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Sunday, February 22, 2004

Schwarzenegger and Nader, Together at Last

What a duo on Meet the Press today! Can you imagine what the conversation in the green room must have been like? The egotistical Nader must have been steamed that the muscle-bound, media-hyped film star was upstaging his little announcement, pushing him into the second half hour segment. Schwarzenegger is the king of the Golds Gym gang bangs, the groper on movie sets, the Hummer driver. Nader, by contrast, is a never-married man in his 70s who lives in Dupont Circle and has been a campaigner against auto industry products like the Hummer for decades. A political satirist more skilled than I am should take a shot at this one.

Anyhow, their two interviews were quite a pairing as well--two very different kinds of lunacy and incompetence. Arnold started off on a nice note by saying he wasn't happy to be on the program but that he had to make the appearance to campaign for the bond issue ballot questions that are coming up in California:

And so this is why it is very important for people to vote yes on Prop. 57 and 58, and that's why you see me campaigning up and down the state and doing as many interviews as possible, including sitting here today with you, although I love you, Tim. But, I mean, you know, we are out there, you know, promoting and campaigning this because it's very serious.

Yeah, those damn interviews, in which you might get asked tough questions, they're a real drag (you had to see his body language and hear his tone of voice on this one). Fortunately Arnold avoided the Sunday shows during the recall campaign last fall. My favorite part was when Schwarzenegger admitted to having made some mistakes since taking office:

Like for instance with the budget, I remember when we made the midyear adjustments, I made certain decisions of programs, for instance, for the mentally disabled and I made certain cuts. And then after that, when I talked about it, I didn't realize that I made those cuts, so I had to go back and just say, "Look, I made a mistake. I made those cuts. I did not intend to make those cuts. I want to put it back." ... It was like literally two or three days later when we--I mean, I read it, number one, in the paper, and then we talked about it in our family. And, you know, I have been a big promoter and always involved with Special Olympics, with helping people with mental disabilities. And I said to myself, "What am I doing? I'm now making cuts in programs for mentally disabled? That's not good." I mean, so then I went back and made the adjustment.

So he made a mistake by cutting funding for programs for mentally disabled people, and he only realized what he'd done and tried to change it after he read about it in the paper. Does he have any idea what he's doing? It sounds like he is just signing things that his advisors put in front of him without knowing what they are.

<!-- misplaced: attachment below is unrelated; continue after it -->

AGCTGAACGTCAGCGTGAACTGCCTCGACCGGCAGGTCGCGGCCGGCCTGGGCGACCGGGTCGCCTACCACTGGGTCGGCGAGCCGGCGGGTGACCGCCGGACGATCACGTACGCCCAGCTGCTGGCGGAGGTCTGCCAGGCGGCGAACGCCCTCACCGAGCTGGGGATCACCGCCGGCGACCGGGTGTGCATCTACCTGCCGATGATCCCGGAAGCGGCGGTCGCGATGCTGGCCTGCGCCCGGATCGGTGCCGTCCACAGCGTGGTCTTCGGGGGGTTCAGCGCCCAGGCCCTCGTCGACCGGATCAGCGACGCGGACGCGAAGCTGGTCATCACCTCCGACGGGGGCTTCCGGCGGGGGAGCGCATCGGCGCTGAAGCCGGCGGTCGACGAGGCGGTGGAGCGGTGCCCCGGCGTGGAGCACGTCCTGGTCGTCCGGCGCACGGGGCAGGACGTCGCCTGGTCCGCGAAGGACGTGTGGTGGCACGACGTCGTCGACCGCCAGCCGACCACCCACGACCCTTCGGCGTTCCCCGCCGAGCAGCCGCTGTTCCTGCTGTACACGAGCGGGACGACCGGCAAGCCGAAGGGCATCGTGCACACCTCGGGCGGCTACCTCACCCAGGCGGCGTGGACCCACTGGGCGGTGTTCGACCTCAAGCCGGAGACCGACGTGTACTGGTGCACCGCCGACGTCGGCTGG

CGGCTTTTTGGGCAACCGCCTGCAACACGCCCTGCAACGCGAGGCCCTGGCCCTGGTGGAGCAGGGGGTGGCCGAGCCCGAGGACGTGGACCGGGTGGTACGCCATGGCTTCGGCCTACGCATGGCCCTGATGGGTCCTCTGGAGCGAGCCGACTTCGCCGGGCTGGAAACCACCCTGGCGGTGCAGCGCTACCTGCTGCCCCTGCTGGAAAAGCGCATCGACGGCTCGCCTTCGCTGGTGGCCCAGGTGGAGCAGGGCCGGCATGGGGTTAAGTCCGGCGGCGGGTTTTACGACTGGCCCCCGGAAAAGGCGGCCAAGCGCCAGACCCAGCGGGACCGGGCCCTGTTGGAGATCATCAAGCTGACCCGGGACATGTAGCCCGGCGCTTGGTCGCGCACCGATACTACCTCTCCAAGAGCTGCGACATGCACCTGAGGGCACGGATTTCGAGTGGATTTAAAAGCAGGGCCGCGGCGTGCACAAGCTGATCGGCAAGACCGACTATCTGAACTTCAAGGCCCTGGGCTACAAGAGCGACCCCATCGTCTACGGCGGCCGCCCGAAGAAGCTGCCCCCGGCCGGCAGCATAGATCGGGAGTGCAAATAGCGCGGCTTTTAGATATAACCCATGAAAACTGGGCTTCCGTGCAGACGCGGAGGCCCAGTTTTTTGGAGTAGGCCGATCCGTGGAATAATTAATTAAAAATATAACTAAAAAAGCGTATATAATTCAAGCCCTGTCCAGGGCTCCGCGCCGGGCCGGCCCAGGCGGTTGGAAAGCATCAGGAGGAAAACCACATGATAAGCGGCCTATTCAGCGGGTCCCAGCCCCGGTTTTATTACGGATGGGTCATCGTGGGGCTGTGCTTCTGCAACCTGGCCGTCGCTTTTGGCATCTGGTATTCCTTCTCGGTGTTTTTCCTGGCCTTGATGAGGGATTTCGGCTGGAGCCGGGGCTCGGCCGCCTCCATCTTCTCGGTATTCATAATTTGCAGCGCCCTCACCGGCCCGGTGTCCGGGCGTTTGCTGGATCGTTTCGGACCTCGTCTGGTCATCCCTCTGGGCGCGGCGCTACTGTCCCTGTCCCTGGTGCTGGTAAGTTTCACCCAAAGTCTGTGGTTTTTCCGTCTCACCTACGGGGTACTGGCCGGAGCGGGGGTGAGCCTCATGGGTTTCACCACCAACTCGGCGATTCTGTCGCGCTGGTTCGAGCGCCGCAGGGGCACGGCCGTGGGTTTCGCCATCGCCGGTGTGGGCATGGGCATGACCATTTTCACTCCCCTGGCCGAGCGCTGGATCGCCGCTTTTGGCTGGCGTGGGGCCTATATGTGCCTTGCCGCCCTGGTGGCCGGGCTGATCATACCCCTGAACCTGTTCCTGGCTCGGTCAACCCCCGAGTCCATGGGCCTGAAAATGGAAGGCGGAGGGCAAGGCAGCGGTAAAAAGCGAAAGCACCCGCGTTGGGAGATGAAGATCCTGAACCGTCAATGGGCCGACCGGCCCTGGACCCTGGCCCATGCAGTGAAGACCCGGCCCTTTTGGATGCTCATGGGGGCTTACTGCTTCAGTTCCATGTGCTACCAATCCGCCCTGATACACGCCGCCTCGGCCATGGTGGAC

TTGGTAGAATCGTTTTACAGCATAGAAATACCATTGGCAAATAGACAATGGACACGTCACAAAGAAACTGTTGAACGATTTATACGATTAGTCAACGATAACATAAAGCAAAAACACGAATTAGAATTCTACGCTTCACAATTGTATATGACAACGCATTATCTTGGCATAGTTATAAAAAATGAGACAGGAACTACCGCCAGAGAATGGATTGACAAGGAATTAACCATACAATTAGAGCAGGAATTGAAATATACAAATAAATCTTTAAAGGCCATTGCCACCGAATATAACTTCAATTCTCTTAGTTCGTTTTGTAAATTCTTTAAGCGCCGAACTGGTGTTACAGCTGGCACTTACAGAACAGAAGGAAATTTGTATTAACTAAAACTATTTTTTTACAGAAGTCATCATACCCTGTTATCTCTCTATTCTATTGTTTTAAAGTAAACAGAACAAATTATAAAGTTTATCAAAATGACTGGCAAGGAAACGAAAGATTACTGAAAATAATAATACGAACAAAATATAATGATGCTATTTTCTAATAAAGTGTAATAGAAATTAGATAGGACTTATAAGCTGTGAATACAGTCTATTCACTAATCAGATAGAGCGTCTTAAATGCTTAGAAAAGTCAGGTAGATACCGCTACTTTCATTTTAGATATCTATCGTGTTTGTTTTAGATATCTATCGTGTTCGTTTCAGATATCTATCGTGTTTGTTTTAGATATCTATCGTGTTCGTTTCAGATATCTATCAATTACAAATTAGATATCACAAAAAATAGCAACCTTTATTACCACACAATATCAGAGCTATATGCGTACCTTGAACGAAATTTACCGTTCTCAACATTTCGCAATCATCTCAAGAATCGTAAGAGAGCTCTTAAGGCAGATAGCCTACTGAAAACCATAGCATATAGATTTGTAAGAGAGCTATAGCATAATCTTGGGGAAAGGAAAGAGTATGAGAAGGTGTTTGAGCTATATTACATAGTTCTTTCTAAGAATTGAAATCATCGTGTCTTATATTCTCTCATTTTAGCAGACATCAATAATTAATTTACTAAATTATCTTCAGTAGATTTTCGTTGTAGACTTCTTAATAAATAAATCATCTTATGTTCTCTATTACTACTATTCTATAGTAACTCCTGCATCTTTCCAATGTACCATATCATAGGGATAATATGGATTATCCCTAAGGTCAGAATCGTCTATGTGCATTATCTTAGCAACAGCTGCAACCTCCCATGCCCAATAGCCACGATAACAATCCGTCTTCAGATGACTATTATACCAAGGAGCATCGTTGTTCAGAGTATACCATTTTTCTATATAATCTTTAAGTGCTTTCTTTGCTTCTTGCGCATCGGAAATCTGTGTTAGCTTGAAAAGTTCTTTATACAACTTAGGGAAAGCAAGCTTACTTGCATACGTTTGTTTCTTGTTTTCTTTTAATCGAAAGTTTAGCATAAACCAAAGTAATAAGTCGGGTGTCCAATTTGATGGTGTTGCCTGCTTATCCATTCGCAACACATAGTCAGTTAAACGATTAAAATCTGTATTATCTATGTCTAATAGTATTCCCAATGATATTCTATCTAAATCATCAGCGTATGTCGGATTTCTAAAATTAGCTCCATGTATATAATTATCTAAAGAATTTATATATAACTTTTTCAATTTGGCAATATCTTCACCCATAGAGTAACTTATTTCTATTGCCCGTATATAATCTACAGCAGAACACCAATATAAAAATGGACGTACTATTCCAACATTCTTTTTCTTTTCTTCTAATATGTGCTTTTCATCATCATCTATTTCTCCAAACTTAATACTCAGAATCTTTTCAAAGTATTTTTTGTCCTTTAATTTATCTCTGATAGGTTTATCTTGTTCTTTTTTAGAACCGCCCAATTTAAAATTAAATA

The Schwarzenegger interview was quite cordial, with Russert even flattering the governor by playing a clip of the movie Demolition Man, a futuristic film in which reference is made to a past Schwarzenegger presidency. That all was by way of introducing the question of whether he would run for president if the Constitution were altered to allow it. Arnold tried his best to look humble in responding.

By contrast, Ralph Nader was confronted with all of the calls by Democrats for him not to run for the presidency, leading him to issue a charged denounciation of those who have made such calls. He must be annoyed that the idea of Schwarzenegger running is treated as a fun hypothetical and the idea of him running causes such angry exchanges. Arnold, of course, is willing to take one of the major party labels, which makes a difference (being telegenic and likeable probably does too).

Nader lived up to my expectations of inane babbling. He seemed to call everyone and everything "corporate"--an evil epithet in his world--and he made some amazingly illogical claims. This was a joke:

MR. RUSSERT: Do you believe that Al Gore would have invaded Iraq?

MR. NADER: He would have. I think he was a hawk. He may have done it in a different way. He and Clinton got through Congress a regime-change resolution as a pillar of our foreign policy.

Never mind that Gore has been giving speeches for months now denouncing the president's war in Iraq and that he endorsed Howard Dean. His mention of the Clinton administration policy toward Iraq echoes the RNC talking point that is meant to absolve the president of responsibility for misleading the country into war (and he cites the policy inaccurately to boot). This was another joke:

The military industrial complex, as Eisenhower pointed out, is getting bigger and devouring half of the federal budget's discretionary expenditure. And we have no major enemy left in the world, no Soviet Union, no Communist China.

Can you say "terrorism"? I highly doubt that railing against defense spending will be a winner with the elctorate at large this year. This sounds like something he must have used in his 1996 campaign, and it's past time to update it.

He cast aside legitimate questions with meaningless sound bites, as expected. The Nation magazine was dismissed as the "liberal intelligentsia", whatever that is supposed to mean. "You'd never find that type of thing in Canada or Western democracies in Europe." I laughed again at that one; tell the voters we should be more like France, there's another winner.

I can't see how this performance won Nader any votes, though I'm obviously biased. I just wished we could've seen any Nader-Schwarzenegger interaction (or had them appear jointly)--that would've been priceless.